Lady Wolfpack learn plenty from Lightning loss
Joondalup Wolves, SBL, WSBL News

Lady Wolfpack learn plenty from Lightning loss

YOU never quite know how any team will respond to a loss until it happens and Joondalup Wolves coach Charles Nix couldn’t have been happier with the way the Lady Wolfpack responded to their first loss of the Women’s SBL season.

Nix has made the move to coach the Wolves this season on the back of a success start to his time in the Women’s SBL in 2018 when he took the Perth Redbacks to the semi finals and a second-place finish at the end of the regular season.

That was on the back of playoff runs at both the South West Slammers and Perry Lakes Hawks in the Men’s SBL, but it was a full-time role at the Wolves that enticed him north and he’s fully embracing everything about being in green.

That included donating shaving his trusty beard on Saturday night in the name of charity with that ending up raising for $1300 for the Cancer Council of WA.

It was also a winning night on the floor for the Lady Wolfpack who beat the Perry Lakes Hawks 69-59 before they backed it up on Sunday afternoon with an 80-66 defeat of the Kalamunda Eastern Suns.


That was just the response that Nix was after following his team’s first loss of the season, going down by 20 points on the road the previous Friday night against the defending champion Lakeside Lightning.

Looking back now, Nix has no doubt he and his players learned plenty from that loss to the Lightning and he was delighted with the response last weekend to get the two wins against the Hawks and Eastern Suns.

“We knew that we were going to have ups and downs through the year and this might be an unpopular opinion, but Lakeside did us a bit of a favour and showed us how to play,” Nix said.

“They showed us where some of our deficiencies are so we worked really hard during the week to try and fix them, and we came out this weekend and were able to take away two good wins.”

While the Lady Wolfpack started the season so impressively with the wins against Perry Lakes, Warwick and East Perth with the additions of Kayla Steindl, Mikayla Pirini, Amber Land, Georgia Denehey and Isabelle Miotti over the summer, sometimes winning covers up a lot.

That’s where Nix feels the loss to the Lightning was a blessing in disguise and opened up plenty of things to learn from, which they worked on last week and then responded impressively with the two wins.

“You can hide so many things when you’re winning because obviously everyone is getting results. It’s when you lose that people tend to take a really good hard look at themselves and what’s working, and what’s not. Sometimes a loss helps,” Nix said.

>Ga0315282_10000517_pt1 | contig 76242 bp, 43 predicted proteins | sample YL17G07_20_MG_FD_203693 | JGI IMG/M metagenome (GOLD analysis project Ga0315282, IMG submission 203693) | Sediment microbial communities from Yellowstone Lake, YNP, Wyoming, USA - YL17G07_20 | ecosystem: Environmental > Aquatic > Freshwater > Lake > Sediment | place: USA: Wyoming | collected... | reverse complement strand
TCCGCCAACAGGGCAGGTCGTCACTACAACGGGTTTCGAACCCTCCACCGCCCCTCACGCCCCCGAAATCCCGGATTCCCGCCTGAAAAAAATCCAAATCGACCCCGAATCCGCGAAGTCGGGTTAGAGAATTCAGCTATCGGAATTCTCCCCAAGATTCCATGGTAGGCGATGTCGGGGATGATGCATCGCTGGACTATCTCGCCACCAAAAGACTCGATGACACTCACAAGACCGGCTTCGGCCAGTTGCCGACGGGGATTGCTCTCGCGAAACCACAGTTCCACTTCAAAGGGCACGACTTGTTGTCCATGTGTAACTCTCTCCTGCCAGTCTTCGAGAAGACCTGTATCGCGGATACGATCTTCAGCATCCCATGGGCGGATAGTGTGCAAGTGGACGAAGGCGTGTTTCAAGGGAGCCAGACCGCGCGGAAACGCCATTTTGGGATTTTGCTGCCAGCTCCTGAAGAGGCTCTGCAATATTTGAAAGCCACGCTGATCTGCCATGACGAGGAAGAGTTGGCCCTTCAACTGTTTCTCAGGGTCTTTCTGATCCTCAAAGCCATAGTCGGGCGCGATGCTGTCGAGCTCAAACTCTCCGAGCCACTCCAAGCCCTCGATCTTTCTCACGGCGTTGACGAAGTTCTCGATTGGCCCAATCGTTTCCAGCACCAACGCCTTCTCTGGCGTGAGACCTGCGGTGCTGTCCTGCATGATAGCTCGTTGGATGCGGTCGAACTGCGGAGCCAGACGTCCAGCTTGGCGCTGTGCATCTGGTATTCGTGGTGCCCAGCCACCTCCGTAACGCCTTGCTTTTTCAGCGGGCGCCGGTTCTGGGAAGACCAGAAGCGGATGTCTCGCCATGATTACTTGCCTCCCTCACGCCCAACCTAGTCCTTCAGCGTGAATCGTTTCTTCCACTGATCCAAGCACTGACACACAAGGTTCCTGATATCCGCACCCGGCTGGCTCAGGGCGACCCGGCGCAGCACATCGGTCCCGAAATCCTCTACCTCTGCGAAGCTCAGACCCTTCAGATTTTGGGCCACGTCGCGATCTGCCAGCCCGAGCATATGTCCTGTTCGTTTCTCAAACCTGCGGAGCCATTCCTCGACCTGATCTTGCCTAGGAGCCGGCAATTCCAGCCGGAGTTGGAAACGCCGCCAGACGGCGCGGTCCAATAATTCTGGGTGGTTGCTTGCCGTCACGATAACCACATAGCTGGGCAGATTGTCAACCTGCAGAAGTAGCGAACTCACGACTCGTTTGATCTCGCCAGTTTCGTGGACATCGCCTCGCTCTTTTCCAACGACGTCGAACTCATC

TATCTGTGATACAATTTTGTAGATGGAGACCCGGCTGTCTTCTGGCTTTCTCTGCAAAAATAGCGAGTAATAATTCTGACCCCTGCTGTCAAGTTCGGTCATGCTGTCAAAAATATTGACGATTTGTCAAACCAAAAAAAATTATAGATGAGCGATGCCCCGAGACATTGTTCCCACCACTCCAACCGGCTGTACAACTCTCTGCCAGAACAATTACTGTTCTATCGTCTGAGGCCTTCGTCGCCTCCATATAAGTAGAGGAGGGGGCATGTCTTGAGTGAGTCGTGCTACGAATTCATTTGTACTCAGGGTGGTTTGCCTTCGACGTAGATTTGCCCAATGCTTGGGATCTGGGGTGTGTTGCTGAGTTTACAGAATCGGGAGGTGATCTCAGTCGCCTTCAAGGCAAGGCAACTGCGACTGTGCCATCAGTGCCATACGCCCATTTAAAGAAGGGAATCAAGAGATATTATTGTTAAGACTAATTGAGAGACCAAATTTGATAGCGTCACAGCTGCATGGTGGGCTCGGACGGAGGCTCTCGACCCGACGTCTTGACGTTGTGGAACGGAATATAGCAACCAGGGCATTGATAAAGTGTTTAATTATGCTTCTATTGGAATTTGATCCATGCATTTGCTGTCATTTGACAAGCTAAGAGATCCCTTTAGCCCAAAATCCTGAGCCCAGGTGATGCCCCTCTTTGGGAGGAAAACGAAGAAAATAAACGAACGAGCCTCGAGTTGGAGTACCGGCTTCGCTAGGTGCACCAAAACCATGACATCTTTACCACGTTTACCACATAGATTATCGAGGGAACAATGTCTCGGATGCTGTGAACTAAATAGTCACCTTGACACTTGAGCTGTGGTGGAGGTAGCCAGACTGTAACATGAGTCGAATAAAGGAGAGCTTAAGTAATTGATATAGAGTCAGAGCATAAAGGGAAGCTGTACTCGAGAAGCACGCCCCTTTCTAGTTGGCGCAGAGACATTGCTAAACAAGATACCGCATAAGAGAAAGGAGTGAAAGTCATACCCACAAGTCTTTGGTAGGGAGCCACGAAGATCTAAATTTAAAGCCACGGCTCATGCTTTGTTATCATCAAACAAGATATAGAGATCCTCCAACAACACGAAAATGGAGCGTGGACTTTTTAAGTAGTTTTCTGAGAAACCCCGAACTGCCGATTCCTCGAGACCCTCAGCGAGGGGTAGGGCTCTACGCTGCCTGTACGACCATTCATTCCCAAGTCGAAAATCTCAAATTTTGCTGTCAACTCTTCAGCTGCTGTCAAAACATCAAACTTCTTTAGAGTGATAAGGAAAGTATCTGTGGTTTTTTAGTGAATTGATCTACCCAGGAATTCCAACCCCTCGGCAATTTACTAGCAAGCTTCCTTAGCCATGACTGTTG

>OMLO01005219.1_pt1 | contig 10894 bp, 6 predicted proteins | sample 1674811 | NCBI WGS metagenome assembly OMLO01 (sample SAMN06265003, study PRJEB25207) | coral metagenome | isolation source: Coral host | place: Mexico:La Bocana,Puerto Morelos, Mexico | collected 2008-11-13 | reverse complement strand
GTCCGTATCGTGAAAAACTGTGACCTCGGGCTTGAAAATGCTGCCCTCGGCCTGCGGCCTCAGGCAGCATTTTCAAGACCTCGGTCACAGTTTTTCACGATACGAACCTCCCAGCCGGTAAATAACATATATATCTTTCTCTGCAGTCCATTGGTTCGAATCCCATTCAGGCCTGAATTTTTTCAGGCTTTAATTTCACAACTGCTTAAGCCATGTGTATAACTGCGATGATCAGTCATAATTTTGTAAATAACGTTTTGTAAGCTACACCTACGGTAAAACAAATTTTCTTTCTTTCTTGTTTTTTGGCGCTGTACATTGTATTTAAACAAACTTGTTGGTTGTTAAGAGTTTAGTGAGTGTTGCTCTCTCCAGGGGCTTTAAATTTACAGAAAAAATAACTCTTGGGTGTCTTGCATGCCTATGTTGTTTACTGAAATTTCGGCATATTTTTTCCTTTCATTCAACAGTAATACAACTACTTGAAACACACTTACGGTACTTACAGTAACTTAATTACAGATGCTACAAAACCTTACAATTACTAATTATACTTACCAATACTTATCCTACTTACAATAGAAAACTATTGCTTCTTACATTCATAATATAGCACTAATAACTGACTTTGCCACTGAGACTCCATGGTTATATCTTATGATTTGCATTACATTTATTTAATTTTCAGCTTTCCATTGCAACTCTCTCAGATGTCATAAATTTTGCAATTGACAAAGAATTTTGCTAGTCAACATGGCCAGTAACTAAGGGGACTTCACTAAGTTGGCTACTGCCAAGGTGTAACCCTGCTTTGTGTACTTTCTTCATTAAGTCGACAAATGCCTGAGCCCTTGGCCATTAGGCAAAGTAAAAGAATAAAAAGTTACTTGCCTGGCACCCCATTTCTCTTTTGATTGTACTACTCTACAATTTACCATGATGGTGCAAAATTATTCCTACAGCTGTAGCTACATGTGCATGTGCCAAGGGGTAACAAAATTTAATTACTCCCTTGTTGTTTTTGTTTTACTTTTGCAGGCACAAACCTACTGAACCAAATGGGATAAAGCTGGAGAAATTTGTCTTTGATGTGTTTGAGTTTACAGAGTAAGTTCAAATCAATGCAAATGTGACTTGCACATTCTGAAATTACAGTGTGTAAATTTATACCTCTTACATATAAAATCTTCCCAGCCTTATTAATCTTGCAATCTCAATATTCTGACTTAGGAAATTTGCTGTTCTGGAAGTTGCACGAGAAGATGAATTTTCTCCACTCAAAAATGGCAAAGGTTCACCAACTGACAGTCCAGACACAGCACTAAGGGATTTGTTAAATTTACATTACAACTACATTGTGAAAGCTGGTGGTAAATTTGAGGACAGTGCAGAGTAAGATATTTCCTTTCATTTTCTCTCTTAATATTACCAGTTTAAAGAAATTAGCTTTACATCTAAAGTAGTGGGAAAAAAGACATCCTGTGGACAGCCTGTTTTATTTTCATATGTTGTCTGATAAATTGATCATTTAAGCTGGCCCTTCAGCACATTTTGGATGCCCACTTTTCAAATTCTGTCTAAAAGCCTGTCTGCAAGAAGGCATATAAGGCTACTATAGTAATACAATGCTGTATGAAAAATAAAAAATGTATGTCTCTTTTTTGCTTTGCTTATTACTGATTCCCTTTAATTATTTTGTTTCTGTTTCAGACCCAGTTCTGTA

“For me personally and the players individually, and for all of us as a team, we saw where some of our deficiencies were and tried to lock down on them. We made the appropriate amendments this weekend.”

While Steindl and Pirini are entrenched in the WNBL having made the move to join the Wolves this season and Land is a seasoned SBL performer having come across from the Senators, Denehey and Miotti have come to the Lady Wolfpack to try and further their careers.

Denehey and Miotti had been making solid progression with the South West Slammers and Cockburn Cougars respectively and had earned development roles on the back of that at the Perth Lynx.

But with a desire to earn full WNBL contracts and to further advance their careers, that’s something that Nix hopes he can help them realise by bringing them to the Wolfpack on top of obviously playing well in green.

“Both girls have ambition and work really hard, and they are always doing the extra stuff to get to where they want to,” he said.

“Hopefully by the style of play that we play and the direction that myself and the other coaches are giving, we can help them get to where they want to get to.”

Helping the Wolves’ players be successful and for Nix to be supported is a strong coaching staff as well.

That includes Tim Rendulic, Steve Matthews, Brian Abbey and Corry Easther, and Nix has no doubt that having such a strong group of coaches around him helps his coaching but also the team’s development overall.

“It definitely helps me having such a good support staff because you can see that they have comfort and trust in me, and the decisions I make. So instantly I’ve got some support to start with,” Nix said.

“Then with the players, just having people who have been involved for a long period of time and know my style of play, and have helped other athletes get to where they want to, really helps and gives them confidence and hopefully will help those girls elevate to the level we think they can.”

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